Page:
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The Photographer Who’s Been Capturing Historic New York Moments for 50 Years

Robin Williams and a street performer in front of the Metropolitan Museum, New York City, September 1981. Photo: JP Laffont/JP Laffont

Jean-Pierre Laffont is not a native-born New Yorker — he was born in Algiers in 1935 — but he is, in every sense, a true New Yorker. He moved to the city from Paris in 1965 and has been based here ever since. As a photojournalist, he co-founded the Sygma Photo News agency, which became one of the largest in the world. Moreover, he’s been an inspired chronicler of New York street life in its many evolving forms. His latest collection, New York City Up and Down, features photos taken during his half-century here — including this serendipitous shot of Robin Williams, outside the Metropolitan Museum of Art, joining in with a street performer in 1981.

“The fifth element of New York is people,” writes Joan Juliet Buck in the book’s introduction, “people as mass and people as fighters, winners, losers, stars.” In this photo, it’s less the star who captivates us (though Williams is pretty captivating) than the crowd that’s gathered to watch him in that familiar New York summer ritual of wandering the city and waiting to see what comes next. “New York needs audiences who will pay to watch Broadway shows (and, in the old days, peep shows), dress up for prizefights, sit exposed to the elements on the roofs of tour buses, attend premieres, and salute heroes by raining shredded paper on their parades,” Buck writes. Or catch a young star performing on the sidewalk for a fleeting moment that, thanks to the lens of an expert witness, lives eternally.

Gloria Steinem speaks at a march at Bryant Park on August 26, 1970. Photo: J P Laffont/J P Laffont
On the one-year anniversary of its Broadway debut, the cast of the rock musical Hair gave a free performance in Central Park in April 1969. Photo: JP Laffont/JP Laffont
Admirers of Louis Armstrong stand outside his funeral on the streets of Corona, Queens, 1971. Photo: J P Laffont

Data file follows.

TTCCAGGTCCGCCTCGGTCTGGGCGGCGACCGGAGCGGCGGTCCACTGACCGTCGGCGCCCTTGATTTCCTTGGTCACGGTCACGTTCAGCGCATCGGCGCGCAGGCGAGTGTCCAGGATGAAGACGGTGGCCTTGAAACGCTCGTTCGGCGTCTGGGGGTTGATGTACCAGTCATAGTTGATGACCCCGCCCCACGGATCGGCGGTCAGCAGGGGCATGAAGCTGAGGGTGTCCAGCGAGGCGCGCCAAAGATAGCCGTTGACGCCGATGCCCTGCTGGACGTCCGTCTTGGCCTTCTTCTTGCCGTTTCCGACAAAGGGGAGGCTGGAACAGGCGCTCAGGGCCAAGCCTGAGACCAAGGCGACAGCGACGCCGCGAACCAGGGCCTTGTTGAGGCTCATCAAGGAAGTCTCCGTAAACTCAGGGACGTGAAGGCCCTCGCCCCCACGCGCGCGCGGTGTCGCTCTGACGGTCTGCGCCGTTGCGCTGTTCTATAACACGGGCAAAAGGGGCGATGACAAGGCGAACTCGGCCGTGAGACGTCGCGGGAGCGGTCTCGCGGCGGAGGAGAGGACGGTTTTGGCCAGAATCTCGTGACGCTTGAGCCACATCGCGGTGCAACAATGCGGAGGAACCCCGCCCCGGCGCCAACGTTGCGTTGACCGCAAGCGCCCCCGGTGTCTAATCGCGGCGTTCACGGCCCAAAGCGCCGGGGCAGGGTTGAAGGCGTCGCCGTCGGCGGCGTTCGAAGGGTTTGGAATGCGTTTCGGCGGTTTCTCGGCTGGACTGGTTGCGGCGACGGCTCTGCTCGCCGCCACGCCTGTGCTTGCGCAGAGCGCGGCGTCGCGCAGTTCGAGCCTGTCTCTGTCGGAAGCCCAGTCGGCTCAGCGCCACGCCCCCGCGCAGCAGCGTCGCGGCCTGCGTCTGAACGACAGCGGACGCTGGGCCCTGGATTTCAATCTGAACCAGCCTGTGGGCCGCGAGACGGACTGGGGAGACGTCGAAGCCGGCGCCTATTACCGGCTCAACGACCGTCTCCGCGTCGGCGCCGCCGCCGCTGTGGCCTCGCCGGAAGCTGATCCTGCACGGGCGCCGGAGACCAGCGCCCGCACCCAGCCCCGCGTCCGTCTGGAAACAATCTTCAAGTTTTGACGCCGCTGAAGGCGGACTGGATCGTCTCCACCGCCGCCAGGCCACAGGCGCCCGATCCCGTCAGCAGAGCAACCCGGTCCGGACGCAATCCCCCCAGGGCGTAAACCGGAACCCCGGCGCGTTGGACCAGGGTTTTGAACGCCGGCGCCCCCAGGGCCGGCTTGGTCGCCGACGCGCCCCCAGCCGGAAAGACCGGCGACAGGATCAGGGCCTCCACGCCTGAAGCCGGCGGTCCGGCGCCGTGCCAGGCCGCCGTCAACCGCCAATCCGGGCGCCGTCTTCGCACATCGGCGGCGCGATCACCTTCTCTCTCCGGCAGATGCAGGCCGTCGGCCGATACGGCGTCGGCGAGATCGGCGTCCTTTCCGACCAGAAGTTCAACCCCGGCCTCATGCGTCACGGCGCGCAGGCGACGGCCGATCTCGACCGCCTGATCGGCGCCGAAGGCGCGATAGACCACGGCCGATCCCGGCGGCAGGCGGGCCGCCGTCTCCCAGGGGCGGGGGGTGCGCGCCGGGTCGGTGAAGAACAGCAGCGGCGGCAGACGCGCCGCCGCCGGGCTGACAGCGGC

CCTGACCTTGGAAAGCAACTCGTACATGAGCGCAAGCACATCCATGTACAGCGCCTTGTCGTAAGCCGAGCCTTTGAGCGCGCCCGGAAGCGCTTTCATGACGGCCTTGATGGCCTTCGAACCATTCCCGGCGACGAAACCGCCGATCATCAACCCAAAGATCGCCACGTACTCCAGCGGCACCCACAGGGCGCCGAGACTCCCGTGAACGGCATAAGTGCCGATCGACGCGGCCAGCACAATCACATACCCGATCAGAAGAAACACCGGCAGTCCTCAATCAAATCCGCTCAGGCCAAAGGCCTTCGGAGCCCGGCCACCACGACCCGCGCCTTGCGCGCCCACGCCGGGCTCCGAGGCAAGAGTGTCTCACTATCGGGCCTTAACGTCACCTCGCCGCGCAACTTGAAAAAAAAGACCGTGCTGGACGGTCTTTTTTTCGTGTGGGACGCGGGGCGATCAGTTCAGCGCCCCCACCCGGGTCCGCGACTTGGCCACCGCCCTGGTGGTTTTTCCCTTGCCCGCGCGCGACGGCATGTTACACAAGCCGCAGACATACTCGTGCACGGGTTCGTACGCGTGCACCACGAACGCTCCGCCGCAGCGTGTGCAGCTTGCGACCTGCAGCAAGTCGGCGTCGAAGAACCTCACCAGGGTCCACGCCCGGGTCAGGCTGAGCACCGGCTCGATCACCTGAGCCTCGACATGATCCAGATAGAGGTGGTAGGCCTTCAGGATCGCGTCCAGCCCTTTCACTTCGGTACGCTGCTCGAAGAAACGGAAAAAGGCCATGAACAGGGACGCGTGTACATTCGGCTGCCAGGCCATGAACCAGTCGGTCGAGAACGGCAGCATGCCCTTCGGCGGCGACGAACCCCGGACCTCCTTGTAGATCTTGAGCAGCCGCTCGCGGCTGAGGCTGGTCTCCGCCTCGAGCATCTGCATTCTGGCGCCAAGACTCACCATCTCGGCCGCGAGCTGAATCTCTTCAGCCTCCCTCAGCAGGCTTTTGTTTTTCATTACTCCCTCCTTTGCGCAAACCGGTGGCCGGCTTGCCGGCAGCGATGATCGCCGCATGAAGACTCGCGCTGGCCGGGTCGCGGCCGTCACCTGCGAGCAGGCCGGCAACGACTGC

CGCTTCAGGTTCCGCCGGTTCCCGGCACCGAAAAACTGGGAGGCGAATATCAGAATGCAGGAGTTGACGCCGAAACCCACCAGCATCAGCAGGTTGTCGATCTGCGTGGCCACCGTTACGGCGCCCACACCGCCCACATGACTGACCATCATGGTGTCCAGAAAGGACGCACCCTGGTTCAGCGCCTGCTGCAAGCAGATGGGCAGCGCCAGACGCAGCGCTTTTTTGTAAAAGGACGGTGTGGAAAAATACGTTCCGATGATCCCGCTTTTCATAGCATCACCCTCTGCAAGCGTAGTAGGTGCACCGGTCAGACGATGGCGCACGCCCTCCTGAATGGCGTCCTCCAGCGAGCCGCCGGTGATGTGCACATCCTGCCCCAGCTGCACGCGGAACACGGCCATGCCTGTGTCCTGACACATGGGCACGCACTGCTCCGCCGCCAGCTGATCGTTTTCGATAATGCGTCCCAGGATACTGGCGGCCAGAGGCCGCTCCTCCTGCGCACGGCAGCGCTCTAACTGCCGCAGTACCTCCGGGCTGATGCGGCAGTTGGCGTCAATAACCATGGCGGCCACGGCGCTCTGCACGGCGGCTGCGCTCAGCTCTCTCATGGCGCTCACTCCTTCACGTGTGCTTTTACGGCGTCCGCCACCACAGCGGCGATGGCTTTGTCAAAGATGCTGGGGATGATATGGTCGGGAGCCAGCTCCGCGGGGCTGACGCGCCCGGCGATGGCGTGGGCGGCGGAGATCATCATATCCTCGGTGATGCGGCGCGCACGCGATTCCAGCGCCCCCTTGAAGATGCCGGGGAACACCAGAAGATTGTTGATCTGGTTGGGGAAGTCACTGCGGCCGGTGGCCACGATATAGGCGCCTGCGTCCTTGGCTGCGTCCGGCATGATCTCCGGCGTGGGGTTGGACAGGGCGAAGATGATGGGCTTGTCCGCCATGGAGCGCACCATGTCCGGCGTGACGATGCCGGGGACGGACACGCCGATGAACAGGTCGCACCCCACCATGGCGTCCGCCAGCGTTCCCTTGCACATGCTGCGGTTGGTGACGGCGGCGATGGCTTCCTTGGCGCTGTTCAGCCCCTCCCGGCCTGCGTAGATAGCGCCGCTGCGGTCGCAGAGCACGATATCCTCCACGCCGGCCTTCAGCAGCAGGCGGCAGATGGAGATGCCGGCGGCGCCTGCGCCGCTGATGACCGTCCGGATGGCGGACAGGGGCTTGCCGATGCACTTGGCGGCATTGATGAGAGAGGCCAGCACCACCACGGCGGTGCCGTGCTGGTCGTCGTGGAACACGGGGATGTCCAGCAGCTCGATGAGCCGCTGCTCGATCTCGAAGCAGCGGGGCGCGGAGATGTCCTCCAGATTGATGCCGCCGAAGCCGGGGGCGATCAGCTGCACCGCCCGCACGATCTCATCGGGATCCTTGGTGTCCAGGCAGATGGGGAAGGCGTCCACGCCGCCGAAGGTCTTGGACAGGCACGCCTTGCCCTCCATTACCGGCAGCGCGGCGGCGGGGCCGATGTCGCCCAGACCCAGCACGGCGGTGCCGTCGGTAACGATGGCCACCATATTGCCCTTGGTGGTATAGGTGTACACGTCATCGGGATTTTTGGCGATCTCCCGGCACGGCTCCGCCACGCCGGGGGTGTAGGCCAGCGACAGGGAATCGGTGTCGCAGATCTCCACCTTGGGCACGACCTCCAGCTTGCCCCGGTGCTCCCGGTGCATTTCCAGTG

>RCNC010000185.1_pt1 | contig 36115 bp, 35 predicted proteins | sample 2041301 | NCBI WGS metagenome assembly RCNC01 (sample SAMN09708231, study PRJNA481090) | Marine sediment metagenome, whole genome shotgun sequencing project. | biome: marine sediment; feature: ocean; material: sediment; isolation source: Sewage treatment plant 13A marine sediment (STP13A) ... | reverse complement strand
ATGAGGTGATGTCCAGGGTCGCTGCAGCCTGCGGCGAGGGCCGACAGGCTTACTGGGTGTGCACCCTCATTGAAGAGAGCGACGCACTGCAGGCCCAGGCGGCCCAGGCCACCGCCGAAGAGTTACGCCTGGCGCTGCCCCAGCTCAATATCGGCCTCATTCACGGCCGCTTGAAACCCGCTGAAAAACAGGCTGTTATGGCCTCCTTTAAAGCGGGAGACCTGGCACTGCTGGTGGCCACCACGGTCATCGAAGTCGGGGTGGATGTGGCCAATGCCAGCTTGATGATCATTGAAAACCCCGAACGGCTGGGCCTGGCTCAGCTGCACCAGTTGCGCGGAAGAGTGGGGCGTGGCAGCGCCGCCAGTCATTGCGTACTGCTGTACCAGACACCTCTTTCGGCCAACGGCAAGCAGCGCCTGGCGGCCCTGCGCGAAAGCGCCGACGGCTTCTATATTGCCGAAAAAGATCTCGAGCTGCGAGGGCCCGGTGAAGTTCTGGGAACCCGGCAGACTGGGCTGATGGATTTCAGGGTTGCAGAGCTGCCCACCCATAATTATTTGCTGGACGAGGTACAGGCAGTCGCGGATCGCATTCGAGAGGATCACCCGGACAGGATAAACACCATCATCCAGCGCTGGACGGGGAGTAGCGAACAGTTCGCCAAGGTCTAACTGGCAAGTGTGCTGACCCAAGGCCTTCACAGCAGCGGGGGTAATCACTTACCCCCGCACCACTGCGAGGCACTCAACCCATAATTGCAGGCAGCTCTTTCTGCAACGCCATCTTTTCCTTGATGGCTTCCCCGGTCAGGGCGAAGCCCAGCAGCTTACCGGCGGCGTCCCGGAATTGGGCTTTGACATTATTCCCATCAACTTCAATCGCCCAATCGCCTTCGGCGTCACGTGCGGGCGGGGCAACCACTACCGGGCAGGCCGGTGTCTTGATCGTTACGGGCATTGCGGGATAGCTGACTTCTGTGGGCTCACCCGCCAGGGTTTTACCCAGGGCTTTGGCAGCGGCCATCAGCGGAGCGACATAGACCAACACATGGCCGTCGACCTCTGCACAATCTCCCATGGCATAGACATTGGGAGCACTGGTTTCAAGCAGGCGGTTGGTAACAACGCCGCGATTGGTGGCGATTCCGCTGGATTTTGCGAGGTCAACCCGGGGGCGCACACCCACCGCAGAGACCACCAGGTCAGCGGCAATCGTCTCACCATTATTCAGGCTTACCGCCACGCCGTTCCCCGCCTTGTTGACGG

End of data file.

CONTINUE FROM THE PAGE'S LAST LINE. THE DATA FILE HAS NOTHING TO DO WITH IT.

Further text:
A disguised police officer infiltrates an uptown meat market in 1973. Photo: J P Laffont
The funeral in Brooklyn for black prisoners killed at Attica Prison in Brooklyn on September 26, 1971. Photo: J P Laffont/J P Laffont
Because of a transportation strike, the Ringling Brothers Circus was unable to move its animals from New Jersey to New York City. It was eventually determined by city authorities that the Holland Tunnel would be shut down for the night and the animals could travel through it. This unusual event inspired the annual “Animal Walk,” beginning in May 1971. Photo: J P Laffont/Jean Pierre Laffont
Pope John Paul II’s first visit to New York City, at St. Patrick’s Cathedral on October 2, 1979. Photo: J P Laffont
Salomon Brothers (shown here in January 1988) was once considered the most-profitable Wall Street company. It became part of Citigroup in the 1990s, but was finally shut down in 2003 after numerous scandals. Photo: J P Laffont
Elyzabeth and Sophie Markevitch, the daughters of famous cellist Dimitry Markevitch, take a break from playing in Riverside Park to watch the train pass underground, in summer 1965. Photo: JP Laffont/@JP Laffont

New York City Up and Down will be published on August 1 by Glitterati Incorporated.

*This article appears in the July 24, 2017, issue of New York Magazine.

The Photographer Who’s Been Capturing New York for 50 Years